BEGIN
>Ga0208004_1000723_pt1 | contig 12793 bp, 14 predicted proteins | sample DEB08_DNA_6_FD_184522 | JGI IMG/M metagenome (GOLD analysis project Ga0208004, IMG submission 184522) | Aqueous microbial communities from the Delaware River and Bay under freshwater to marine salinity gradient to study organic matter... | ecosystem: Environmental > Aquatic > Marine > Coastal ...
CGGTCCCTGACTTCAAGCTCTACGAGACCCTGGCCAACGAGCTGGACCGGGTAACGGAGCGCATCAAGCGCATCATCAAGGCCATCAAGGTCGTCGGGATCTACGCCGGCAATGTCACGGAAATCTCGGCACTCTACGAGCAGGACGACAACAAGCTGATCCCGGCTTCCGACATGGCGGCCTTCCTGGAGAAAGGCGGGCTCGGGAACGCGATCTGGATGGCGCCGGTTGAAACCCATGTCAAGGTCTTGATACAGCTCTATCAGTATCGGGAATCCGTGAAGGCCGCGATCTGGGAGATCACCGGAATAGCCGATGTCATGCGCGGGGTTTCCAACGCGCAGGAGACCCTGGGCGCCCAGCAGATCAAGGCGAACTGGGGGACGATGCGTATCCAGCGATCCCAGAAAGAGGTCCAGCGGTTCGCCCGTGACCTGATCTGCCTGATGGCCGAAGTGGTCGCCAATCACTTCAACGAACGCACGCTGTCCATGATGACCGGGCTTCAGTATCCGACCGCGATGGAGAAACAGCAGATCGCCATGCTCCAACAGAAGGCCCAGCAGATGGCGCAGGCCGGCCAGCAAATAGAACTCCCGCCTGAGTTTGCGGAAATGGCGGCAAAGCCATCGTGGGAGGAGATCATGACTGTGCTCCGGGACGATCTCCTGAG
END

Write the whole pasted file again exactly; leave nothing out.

>Ga0208004_1000723_pt1 | contig 12793 bp, 14 predicted proteins | sample DEB08_DNA_6_FD_184522 | JGI IMG/M metagenome (GOLD analysis project Ga0208004, IMG submission 184522) | Aqueous microbial communities from the Delaware River and Bay under freshwater to marine salinity gradient to study organic matter... | ecosystem: Environmental > Aquatic > Marine > Coastal ...
CGGTCCCTGACTTCAAGCTCTACGAGACCCTGGCCAACGAGCTGGACCGGGTAACGGAGCGCATCAAGCGCATCATCAAGGCCATCAAGGTCGTCGGGATCTACGCCGGCAATGTCACGGAAATCTCGGCACTCTACGAGCAGGACGACAACAAGCTGATCCCGGCTTCCGACATGGCGGCCTTCCTGGAGAAAGGCGGGCTCGGGAACGCGATCTGGATGGCGCCGGTTGAAACCCATGTCAAGGTCTTGATACAGCTCTATCAGTATCGGGAATCCGTGAAGGCCGCGATCTGGGAGATCACCGGAATAGCCGATGTCATGCGCGGGGTTTCCAACGCGCAGGAGACCCTGGGCGCCCAGCAGATCAAGGCGAACTGGGGGACGATGCGTATCCAGCGATCCCAGAAAGAGGTCCAGCGGTTCGCCCGTGACCTGATCTGCCTGATGGCCGAAGTGGTCGCCAATCACTTCAACGAACGCACGCTGTCCATGATGACCGGGCTTCAGTATCCGACCGCGATGGAGAAACAGCAGATCGCCATGCTCCAACAGAAGGCCCAGCAGATGGCGCAGGCCGGCCAGCAAATAGAACTCCCGCCTGAGTTTGCGGAAATGGCGGCAAAGCCATCGTGGGAGGAGATCATGACTGTGCTCCGGGACGATCTCCTGAG